Assessment of passive muscle elongation using DTI: Correlation between fiber length and diffusion coefficients

Valentina Mazzoli^{1,2,3}, Jos Oudeman^{1}, Marco A Marra^{3}, Klaas Nicolay^{2}, Nico Verdonschot^{3}, Andre M Sprengers^{3}, Martijn Froeling^{4}, Aart J Nederveen^{1}, and Gustav J Strijkers^{5}

Mechanisms of muscle contraction and force generation in healthy subjects and patients with muscle disorders is an intensely studied topic and relevant for numerous clinical applications. Diffusion Tensor Imaging offers unique opportunities as it provides both architectural parameters as well as information on tissue status. DTI in skeletal muscle has been shown to be sensitive to transient effects including joint positioning as well as fiber lengthening and shortening [1]. Increased water diffusion perpendicular to the axis of the fiber was reported in the soleus and gastrocnemius muscle during plantarflexion and this was empirically explained with an increase in muscle cross sectional area, although no connections were made between changes in fiberlength and diffusion coefficients. Understanding this connection could be useful for a better modeling of muscle (patho)physiology.

The **aim** of this study is to investigate the
relationship between changes in diffusion parameters and fiberlength in the
lower leg as a result of muscle shortening/lengthening in passive stretch.

The right lower leg
of 5 male healthy volunteers (27±2 years) was scanned using a 3T Philips
Achieva scanner. A custom-built device was used to fixate the foot in 3
different positions (15° dorsiflexion, neutral and 30° plantarflexion). A
SE-EPI DTI scan with the following parameters was used: FOV: 192x156 mm^{2};
TE/TR: 51.63/11191 ms; matrix size: 64x52; 50 slices; voxel size: 3x3x5 mm^{3};
12 diffusion encoding directions; b-value: 400s/mm^{2}. Each measurement
was performed twice on the same subject within the same measurement day.

A mDixon scan was performed for each foot position and used for anatomical reference. Four different muscle groups were segmented from the out-of-phase scan: soleus (SOL), extensor digitorum longus (EDL), fibularis longus (FL) and tibialis anterior (TA).

The DTI data were
fitted to a tensor model using a WLLS algorithm, and diffusion parameters (λ_{1},
FA and RD=(λ_{2}+λ_{3})/2) were calculated.

Fiberlength was
calculated after automatic tendon segmentation, using a method previously
described [2].
Changes in length
and diffusion parameters are expressed as relative change with respect to the
neutral position (ΔX_{dorsi}=X_{dorsi}-X_{neutral} and ΔX_{plantar}=X_{plantar}-X_{neutral}).

Next, muscle fibers
were modeled as cylinders with constant volume. In order to test the model, percentage
changes in the square of fiber radius calculated from the change in fiberlength
were correlated with measured percentage changes in radial diffusivity (according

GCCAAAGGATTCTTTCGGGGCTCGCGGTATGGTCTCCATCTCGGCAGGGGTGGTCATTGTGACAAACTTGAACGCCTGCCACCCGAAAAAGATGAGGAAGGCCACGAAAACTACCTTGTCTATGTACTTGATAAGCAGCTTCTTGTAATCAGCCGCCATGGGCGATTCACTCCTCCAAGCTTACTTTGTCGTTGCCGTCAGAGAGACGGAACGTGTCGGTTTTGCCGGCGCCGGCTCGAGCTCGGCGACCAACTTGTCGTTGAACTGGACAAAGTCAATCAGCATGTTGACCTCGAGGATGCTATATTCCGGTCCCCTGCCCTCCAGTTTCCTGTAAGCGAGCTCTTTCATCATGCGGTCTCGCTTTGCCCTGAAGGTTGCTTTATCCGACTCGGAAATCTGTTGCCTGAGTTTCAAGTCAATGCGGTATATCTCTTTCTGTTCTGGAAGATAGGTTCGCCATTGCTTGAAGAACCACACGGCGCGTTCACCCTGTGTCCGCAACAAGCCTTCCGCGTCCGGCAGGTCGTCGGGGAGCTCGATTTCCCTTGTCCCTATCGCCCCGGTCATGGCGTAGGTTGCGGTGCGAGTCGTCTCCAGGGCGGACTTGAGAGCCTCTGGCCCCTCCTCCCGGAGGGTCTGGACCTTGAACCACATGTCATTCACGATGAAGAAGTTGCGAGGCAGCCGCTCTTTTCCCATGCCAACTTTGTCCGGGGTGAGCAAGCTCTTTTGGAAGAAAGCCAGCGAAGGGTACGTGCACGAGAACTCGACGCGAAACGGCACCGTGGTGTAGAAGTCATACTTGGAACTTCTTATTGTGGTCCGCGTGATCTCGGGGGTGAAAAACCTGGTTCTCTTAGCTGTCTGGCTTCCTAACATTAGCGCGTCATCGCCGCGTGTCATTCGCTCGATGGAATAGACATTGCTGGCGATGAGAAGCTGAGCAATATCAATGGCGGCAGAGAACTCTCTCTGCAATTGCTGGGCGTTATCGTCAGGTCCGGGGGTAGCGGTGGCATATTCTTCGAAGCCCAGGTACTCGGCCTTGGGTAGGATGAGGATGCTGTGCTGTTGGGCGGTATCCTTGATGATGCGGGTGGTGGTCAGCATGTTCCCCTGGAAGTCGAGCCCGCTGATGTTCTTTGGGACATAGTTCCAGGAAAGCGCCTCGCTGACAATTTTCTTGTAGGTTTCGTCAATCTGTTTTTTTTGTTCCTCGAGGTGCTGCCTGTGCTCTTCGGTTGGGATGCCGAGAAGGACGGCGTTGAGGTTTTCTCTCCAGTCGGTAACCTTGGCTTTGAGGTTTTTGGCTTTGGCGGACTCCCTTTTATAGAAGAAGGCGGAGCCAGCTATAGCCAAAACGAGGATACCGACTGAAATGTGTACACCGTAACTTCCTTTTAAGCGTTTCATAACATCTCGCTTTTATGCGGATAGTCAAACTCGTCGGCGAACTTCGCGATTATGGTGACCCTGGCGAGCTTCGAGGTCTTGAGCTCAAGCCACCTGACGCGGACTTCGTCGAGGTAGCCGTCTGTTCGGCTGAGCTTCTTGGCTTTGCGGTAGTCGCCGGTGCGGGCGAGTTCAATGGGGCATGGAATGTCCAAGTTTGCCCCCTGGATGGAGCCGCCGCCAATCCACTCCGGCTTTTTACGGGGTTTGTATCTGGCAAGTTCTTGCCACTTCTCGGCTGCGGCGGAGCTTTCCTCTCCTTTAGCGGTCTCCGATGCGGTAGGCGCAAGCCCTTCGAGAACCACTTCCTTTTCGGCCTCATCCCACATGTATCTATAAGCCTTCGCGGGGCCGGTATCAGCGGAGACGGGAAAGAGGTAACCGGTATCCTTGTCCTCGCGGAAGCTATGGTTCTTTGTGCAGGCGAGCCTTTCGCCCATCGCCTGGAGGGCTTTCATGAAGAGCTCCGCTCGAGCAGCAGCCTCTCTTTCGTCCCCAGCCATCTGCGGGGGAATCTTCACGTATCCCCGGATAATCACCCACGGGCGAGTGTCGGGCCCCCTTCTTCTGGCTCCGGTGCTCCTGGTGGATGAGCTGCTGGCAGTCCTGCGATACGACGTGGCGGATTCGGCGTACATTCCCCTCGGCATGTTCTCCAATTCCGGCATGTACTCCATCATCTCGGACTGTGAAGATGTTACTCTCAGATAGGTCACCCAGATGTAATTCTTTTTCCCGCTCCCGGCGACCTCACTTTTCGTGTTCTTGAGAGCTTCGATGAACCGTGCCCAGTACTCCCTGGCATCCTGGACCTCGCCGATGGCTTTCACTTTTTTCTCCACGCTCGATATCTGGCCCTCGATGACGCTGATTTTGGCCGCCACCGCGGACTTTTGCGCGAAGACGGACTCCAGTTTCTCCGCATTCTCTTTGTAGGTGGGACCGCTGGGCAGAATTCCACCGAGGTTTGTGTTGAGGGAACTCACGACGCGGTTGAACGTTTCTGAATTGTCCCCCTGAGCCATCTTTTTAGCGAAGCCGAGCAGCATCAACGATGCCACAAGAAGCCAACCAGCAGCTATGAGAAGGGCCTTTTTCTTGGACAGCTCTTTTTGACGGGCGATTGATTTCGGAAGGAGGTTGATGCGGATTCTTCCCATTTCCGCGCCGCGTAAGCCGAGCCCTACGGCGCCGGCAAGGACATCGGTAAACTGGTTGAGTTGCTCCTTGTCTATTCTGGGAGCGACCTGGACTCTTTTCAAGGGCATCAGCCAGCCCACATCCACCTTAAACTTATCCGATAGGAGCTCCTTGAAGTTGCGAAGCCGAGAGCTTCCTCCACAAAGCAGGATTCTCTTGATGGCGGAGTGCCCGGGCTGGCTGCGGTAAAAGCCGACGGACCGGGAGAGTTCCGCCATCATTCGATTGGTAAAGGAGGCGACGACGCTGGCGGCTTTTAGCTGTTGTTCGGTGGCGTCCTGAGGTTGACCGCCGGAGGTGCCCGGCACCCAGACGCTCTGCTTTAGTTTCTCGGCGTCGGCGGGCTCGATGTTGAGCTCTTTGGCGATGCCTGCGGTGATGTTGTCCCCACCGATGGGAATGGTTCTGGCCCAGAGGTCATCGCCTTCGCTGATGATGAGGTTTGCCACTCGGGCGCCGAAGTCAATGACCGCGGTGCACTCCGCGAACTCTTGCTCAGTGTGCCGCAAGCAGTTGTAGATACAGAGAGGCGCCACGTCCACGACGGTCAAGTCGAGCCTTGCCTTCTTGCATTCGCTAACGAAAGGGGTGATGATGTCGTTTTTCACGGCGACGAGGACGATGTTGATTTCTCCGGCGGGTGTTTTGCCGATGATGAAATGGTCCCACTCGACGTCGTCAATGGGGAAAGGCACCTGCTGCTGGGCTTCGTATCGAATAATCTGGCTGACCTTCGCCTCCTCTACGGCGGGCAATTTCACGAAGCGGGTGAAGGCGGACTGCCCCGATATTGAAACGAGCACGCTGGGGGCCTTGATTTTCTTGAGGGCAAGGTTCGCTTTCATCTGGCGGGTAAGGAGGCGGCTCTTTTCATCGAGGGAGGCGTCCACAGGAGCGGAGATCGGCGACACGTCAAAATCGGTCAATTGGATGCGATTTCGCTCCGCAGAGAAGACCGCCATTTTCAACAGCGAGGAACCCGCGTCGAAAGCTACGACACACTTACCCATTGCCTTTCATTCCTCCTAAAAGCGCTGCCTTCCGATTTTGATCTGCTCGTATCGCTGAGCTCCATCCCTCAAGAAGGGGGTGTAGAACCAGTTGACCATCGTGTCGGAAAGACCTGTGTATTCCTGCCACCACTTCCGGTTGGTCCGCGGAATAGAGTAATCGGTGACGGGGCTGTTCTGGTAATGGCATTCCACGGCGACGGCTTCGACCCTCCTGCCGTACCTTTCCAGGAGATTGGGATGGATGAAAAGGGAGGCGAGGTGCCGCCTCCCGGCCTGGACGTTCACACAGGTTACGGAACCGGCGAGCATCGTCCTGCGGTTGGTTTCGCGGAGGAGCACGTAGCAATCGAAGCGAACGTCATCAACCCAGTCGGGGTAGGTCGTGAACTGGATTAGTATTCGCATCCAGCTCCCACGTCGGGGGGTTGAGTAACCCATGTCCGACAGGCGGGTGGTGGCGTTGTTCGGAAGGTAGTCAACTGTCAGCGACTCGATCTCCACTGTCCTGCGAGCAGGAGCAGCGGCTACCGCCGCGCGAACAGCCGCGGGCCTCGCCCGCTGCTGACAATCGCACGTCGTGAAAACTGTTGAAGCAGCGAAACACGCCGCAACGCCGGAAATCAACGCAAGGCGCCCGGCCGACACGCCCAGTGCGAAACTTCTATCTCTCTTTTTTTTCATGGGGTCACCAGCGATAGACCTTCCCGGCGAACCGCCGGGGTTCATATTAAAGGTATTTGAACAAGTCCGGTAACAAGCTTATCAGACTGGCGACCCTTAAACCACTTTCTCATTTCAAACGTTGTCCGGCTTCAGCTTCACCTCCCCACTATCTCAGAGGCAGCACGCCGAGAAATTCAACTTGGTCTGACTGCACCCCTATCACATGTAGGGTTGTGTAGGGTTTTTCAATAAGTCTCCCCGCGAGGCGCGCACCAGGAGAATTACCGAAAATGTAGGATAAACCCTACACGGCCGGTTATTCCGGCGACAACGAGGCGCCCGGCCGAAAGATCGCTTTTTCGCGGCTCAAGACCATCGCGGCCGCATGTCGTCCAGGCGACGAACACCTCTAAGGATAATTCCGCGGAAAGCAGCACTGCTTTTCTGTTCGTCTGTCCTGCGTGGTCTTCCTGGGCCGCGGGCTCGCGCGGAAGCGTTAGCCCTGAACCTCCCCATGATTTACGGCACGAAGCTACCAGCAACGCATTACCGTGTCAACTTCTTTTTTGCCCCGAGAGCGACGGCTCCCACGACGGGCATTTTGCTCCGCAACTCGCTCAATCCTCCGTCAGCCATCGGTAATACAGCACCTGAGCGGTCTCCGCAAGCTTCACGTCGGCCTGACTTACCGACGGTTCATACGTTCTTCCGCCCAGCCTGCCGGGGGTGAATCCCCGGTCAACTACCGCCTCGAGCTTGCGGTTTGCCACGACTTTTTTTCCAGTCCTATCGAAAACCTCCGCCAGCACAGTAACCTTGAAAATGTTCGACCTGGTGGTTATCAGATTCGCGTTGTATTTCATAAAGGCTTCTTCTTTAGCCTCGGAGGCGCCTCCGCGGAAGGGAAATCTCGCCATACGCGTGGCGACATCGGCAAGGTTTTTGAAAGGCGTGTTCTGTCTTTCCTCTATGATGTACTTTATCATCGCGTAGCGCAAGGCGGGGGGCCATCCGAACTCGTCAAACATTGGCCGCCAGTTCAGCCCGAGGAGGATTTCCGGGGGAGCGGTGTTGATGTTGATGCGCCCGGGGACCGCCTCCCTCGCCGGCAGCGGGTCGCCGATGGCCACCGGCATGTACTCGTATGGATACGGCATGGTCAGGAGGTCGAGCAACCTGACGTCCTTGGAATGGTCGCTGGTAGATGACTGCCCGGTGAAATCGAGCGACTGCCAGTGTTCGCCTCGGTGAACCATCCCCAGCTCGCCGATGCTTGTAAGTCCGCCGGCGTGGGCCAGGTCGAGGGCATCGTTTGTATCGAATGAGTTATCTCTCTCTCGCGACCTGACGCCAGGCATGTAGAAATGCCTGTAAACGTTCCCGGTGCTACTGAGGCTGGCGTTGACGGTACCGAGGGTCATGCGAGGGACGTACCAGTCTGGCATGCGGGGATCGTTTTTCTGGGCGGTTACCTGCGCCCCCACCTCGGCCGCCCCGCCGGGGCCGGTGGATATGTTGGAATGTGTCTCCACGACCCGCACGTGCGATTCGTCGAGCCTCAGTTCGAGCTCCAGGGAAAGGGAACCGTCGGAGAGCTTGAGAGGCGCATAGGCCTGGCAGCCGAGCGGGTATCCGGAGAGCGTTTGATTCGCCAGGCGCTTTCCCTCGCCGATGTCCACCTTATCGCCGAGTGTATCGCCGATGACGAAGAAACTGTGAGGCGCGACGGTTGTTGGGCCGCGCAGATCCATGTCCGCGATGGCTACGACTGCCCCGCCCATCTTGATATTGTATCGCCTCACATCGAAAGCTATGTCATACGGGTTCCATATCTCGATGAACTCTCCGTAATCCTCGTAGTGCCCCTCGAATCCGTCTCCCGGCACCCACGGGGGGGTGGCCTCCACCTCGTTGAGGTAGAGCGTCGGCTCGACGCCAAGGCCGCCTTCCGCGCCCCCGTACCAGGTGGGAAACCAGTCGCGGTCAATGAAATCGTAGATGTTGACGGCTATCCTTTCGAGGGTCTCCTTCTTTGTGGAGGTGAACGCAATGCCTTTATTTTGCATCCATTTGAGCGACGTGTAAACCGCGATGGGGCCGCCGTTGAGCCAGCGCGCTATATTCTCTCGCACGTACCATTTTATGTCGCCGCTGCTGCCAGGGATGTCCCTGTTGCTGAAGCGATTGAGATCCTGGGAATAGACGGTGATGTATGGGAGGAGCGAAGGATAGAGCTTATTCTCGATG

to Einstein’s equation of diffusion r^{2}=2Dt).

Our results show significant negative correlations in all investigated muscles between the changes in RD and the changes in fiberlength with respect to neutral foot position. The general change in fiberlength from dorsiflexion to plantarflexion position is in agreement with results previously obtained using ultrasonography[3].

Different muscles showed different rate of change in fiberlength and diffusion parameters. In particular it was observed that plantarflexor muscles (SOL and FL) lengthened in dorsiflexion and decreased their radial diffusivity, while the opposite behavior was observed for the dorsiflexor muscles (EDL and TA).

On the other hand, λ_{1} did not show significant changes
with foot positions, indicating that intracellular proteins and other barriers that
hinder diffusion of water molecules in the axial direction are not influenced
by the change in length of the structure.

The rate of change in diffusivity perpendicular to the fiber is in agreement with expected changes in the square of the radius, indicating that in first approximation muscle fibers can be adequately described by a simple cylindrical model and that changes in RD can be used to predict changes in fiberlength. In fact assuming a cylindrical model and using Einstein’s equation, we obtain that the product between the diffusivity and the length is constant.

Taken together, our data shows that DTI is a valuable tool in the assessment of muscle passive elongation and shortening, and suggest that RD could be used in the assessment of muscle functioning and abnormalities. These findings advance the physiological interpretation of diffusion coefficients derived from the tensor model and could potentially have an important role in biomechanical models of muscle functioning.

Figure 1: Relative
changes in λ_{1}, RD and FA plotted against relative change in
fiberlength. Differences are calculated with respect to the neutral foot
position. The line that best fits the data is indicated in red.
Correlations between
the variables are summarized in Table 2.

Table 1:
Pearson correlation coefficient (r) and p-value (p) calculated between the
relative change in fiberlength and λ_{1}, RD and FA respectively.
Underlined values indicate a significant correlation (p<0.02) between the
relative change in fiberlength and the relative change in diffusion parameters.

Figure 2:
Percentage change in radial diffusivity (RD) plotted against percentage change
in the square of the radius. The change in radius was calculated from measured
changes in fiberlength, assuming a cylindrical model with constant volume.

Table 2:
Pearson correlation coefficient (r) and p-value (p) calculated between the
relative change in radial diffusion and square of the radius. Underlined values
indicate a significant correlation (p<0.005). Significant positive correlation
is observed for all muscles, in agreement with Einstein’s equation of
diffusion.

Proc. Intl. Soc. Mag. Reson. Med. 24 (2016)

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